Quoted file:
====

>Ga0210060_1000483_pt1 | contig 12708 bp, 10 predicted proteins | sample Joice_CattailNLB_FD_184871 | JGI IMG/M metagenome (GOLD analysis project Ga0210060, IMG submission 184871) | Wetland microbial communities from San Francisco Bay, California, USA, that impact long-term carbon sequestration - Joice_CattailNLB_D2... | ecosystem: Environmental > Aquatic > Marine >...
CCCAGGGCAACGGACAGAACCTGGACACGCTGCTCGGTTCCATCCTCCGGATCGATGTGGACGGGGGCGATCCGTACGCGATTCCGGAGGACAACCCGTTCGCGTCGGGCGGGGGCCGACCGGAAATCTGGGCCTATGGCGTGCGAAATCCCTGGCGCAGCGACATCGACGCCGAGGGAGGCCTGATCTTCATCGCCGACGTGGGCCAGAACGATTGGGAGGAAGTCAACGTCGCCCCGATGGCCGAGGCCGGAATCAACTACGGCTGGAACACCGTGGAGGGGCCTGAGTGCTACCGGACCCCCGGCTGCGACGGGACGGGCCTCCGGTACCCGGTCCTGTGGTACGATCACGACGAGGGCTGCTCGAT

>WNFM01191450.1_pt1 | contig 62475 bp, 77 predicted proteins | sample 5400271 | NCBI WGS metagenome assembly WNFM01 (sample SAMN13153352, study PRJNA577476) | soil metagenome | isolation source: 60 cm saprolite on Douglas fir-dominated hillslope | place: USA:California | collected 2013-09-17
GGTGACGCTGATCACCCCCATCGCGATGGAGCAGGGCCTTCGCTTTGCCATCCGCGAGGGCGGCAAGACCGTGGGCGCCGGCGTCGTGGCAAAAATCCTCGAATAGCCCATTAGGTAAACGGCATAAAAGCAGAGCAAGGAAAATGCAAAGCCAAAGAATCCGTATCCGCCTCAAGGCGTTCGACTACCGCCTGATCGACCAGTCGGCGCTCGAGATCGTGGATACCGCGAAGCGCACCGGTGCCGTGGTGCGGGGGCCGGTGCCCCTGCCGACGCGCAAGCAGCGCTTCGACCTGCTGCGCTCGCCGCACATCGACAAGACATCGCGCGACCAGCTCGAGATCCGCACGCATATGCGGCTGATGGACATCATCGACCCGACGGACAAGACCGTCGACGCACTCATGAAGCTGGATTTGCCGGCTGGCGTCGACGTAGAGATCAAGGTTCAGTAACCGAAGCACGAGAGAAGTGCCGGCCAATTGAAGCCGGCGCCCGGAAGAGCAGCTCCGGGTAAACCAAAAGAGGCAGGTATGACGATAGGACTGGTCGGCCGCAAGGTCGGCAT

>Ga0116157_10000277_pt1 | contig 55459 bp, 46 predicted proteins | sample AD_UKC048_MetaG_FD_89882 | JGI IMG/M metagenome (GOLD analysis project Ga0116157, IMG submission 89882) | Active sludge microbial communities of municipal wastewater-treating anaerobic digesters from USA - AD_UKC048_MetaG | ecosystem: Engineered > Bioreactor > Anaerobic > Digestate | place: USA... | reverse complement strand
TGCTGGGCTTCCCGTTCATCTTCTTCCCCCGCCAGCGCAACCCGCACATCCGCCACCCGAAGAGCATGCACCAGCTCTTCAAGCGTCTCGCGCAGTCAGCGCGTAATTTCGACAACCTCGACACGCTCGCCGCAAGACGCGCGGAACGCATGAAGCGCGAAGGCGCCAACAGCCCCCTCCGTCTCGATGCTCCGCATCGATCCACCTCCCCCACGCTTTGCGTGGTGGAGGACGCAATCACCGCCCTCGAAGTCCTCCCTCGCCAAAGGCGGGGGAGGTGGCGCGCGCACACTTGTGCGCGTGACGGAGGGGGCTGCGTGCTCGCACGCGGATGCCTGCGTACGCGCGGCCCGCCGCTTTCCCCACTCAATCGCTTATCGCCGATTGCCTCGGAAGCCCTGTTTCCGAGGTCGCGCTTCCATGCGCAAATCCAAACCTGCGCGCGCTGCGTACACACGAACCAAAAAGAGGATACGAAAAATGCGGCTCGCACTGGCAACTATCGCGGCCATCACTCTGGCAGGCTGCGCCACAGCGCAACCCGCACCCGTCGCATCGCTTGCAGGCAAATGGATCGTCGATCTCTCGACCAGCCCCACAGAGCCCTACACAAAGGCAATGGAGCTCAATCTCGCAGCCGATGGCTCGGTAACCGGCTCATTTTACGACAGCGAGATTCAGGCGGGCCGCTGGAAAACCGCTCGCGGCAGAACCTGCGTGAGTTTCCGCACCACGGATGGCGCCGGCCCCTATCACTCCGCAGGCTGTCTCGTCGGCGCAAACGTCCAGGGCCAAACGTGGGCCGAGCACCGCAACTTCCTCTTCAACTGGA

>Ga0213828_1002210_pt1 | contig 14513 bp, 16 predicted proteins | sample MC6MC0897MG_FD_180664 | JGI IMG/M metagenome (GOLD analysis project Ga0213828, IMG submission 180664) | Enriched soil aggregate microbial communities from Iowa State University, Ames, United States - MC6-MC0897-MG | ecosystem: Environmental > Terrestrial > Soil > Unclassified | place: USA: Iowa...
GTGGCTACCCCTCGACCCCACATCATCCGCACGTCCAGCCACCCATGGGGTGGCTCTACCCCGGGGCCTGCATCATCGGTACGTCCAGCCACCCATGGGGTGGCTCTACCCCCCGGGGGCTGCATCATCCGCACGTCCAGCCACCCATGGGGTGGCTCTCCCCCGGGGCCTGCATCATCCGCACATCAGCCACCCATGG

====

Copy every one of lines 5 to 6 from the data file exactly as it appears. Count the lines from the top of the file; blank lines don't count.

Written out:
>Ga0116157_10000277_pt1 | contig 55459 bp, 46 predicted proteins | sample AD_UKC048_MetaG_FD_89882 | JGI IMG/M metagenome (GOLD analysis project Ga0116157, IMG submission 89882) | Active sludge microbial communities of municipal wastewater-treating anaerobic digesters from USA - AD_UKC048_MetaG | ecosystem: Engineered > Bioreactor > Anaerobic > Digestate | place: USA... | reverse complement strand
TGCTGGGCTTCCCGTTCATCTTCTTCCCCCGCCAGCGCAACCCGCACATCCGCCACCCGAAGAGCATGCACCAGCTCTTCAAGCGTCTCGCGCAGTCAGCGCGTAATTTCGACAACCTCGACACGCTCGCCGCAAGACGCGCGGAACGCATGAAGCGCGAAGGCGCCAACAGCCCCCTCCGTCTCGATGCTCCGCATCGATCCACCTCCCCCACGCTTTGCGTGGTGGAGGACGCAATCACCGCCCTCGAAGTCCTCCCTCGCCAAAGGCGGGGGAGGTGGCGCGCGCACACTTGTGCGCGTGACGGAGGGGGCTGCGTGCTCGCACGCGGATGCCTGCGTACGCGCGGCCCGCCGCTTTCCCCACTCAATCGCTTATCGCCGATTGCCTCGGAAGCCCTGTTTCCGAGGTCGCGCTTCCATGCGCAAATCCAAACCTGCGCGCGCTGCGTACACACGAACCAAAAAGAGGATACGAAAAATGCGGCTCGCACTGGCAACTATCGCGGCCATCACTCTGGCAGGCTGCGCCACAGCGCAACCCGCACCCGTCGCATCGCTTGCAGGCAAATGGATCGTCGATCTCTCGACCAGCCCCACAGAGCCCTACACAAAGGCAATGGAGCTCAATCTCGCAGCCGATGGCTCGGTAACCGGCTCATTTTACGACAGCGAGATTCAGGCGGGCCGCTGGAAAACCGCTCGCGGCAGAACCTGCGTGAGTTTCCGCACCACGGATGGCGCCGGCCCCTATCACTCCGCAGGCTGTCTCGTCGGCGCAAACGTCCAGGGCCAAACGTGGGCCGAGCACCGCAACTTCCTCTTCAACTGGA